“I was very surprised and very pleased,” Ingmire said afterward. “I’ve always considered Wayne Williams a wonderful state official. He does a lot to benefit the citizens of Colorado, as well as the Colorado County Clerks Association.”

Read moreFormer Morgan County Clerk Connie Ingmire honored

The evolution of Maria Elena Ramirez

Secretary of State Wayne Williams with staffer Maria Ramirez, who is retiring effective Oct. 31. (SOS photo)
Secretary of State Wayne Williams with staffer Maria Elena Ramirez, who is retiring effective Oct. 31. (SOS photo)

Maria Elena Ramirez was, in her own words, “a welfare mom” who lived in public housing and received food stamps and a variety of other government benefits.

Until one day when she decided it was time to go in a different direction. She applied for a job with the state of Colorado, and interviewed with the Colorado Secretary of State’s office on July 14, 1999.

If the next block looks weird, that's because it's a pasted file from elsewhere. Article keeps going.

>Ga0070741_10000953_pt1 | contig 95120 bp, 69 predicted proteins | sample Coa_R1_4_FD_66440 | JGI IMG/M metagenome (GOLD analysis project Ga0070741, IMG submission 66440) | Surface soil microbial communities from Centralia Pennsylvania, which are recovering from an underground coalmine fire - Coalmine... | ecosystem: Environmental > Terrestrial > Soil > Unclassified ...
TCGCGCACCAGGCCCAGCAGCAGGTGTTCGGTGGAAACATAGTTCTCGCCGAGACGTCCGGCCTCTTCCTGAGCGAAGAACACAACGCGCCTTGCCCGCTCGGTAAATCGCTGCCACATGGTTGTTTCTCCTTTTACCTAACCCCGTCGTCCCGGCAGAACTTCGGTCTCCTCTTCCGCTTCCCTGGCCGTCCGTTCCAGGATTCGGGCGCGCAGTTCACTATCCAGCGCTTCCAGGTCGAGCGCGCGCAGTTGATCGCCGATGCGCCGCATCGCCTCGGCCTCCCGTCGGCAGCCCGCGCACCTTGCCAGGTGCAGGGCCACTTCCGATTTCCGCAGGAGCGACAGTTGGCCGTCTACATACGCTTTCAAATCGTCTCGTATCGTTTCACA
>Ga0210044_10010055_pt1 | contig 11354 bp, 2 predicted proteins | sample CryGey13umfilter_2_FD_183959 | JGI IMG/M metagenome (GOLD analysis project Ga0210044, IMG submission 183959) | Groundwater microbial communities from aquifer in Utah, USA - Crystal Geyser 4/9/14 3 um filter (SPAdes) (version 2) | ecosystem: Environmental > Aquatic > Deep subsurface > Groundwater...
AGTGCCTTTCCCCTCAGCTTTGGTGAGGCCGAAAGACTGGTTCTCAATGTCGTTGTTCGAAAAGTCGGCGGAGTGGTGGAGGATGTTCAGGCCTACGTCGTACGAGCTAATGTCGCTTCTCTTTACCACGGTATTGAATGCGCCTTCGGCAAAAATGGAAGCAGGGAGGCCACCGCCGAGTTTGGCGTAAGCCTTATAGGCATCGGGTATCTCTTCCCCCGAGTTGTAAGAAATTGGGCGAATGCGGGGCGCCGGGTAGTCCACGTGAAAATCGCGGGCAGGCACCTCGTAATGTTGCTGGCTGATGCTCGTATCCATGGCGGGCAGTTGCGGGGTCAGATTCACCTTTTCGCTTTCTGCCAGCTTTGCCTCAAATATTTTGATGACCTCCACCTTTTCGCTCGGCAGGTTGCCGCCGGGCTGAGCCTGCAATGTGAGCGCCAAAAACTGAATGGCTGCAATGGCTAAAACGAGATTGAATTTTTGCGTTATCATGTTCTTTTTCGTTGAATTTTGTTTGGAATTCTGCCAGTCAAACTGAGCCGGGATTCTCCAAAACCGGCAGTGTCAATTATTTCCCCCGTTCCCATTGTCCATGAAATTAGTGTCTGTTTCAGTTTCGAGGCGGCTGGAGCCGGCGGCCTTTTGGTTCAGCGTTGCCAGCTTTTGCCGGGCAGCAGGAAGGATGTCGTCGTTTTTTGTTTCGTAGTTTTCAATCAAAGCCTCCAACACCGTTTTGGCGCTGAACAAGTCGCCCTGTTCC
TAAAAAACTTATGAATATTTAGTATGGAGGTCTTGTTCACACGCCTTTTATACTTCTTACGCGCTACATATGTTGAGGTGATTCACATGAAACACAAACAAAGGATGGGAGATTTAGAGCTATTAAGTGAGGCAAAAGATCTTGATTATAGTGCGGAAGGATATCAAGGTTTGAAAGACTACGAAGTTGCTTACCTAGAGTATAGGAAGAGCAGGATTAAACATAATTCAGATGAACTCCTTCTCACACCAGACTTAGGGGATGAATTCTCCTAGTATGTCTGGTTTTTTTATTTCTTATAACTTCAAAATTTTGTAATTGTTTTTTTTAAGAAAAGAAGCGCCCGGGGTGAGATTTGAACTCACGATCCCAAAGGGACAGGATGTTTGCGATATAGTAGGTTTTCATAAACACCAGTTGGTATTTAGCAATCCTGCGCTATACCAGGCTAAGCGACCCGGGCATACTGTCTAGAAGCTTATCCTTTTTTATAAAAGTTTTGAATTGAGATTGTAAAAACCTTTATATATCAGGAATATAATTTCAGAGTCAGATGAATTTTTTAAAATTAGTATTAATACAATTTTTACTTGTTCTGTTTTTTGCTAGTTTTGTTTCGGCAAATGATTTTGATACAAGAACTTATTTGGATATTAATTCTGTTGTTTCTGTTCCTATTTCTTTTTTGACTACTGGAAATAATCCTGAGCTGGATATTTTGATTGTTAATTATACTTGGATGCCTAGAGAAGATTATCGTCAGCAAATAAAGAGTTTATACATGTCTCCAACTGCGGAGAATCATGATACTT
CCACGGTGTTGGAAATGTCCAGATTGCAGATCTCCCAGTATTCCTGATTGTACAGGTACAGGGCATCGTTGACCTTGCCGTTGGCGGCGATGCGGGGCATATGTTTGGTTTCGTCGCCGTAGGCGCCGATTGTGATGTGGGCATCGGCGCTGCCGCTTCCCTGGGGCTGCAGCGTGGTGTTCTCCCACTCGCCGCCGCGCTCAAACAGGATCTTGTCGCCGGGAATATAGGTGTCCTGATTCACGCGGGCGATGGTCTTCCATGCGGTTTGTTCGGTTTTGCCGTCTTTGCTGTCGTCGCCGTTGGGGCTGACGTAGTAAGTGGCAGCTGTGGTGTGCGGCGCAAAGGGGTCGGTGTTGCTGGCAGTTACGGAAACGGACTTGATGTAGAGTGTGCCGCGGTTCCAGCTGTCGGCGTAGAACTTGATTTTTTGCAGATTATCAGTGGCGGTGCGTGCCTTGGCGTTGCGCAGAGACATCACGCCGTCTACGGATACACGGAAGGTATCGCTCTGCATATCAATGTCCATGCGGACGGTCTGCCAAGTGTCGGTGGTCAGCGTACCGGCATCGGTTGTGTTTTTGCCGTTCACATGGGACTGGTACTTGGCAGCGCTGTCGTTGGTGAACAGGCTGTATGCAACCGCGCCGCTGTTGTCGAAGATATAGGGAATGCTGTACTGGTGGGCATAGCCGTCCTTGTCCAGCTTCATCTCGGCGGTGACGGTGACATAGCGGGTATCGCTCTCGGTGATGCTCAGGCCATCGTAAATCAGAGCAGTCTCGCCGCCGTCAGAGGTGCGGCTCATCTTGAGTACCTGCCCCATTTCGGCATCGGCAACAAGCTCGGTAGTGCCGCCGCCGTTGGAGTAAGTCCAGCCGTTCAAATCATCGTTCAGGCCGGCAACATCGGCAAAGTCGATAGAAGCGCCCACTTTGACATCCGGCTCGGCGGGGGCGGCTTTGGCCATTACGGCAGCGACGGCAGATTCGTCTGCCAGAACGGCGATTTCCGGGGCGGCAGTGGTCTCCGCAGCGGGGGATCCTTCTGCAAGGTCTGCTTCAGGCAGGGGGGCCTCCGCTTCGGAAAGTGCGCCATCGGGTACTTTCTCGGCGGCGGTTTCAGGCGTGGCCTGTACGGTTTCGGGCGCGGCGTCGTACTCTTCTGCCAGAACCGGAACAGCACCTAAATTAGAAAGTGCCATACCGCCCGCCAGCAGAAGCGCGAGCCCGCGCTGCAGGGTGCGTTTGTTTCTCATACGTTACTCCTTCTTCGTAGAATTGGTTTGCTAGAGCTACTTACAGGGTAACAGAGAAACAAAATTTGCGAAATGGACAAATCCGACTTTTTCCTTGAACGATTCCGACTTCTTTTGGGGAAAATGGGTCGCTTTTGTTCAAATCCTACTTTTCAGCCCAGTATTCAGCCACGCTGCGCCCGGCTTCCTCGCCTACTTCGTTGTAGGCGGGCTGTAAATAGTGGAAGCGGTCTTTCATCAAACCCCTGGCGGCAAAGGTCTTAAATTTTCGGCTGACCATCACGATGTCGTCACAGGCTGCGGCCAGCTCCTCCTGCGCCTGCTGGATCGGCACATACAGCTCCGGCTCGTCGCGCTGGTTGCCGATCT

That was the same day Secretary of State Vikki Buckley, another welfare mom who worked herself out of poverty, died of a heart attack.

Ramirez began working for the Secretary of State on  Aug. 2, 1999.

“I learned I could support me and my kids,” Ramirez said. “I became independent.”

Countless calls — and six secretaries of state later — she is calling it quits. Today is her last day. Ramirez has four children, ages 31 to 24, and five grandchildren, but she’s not stepping down to spend more time with them, at least not right away.

“I turned 50 last year,” she said. “It’s time to do something for me. So I’m heading to the East Coast.”

Read moreThe evolution of Maria Elena Ramirez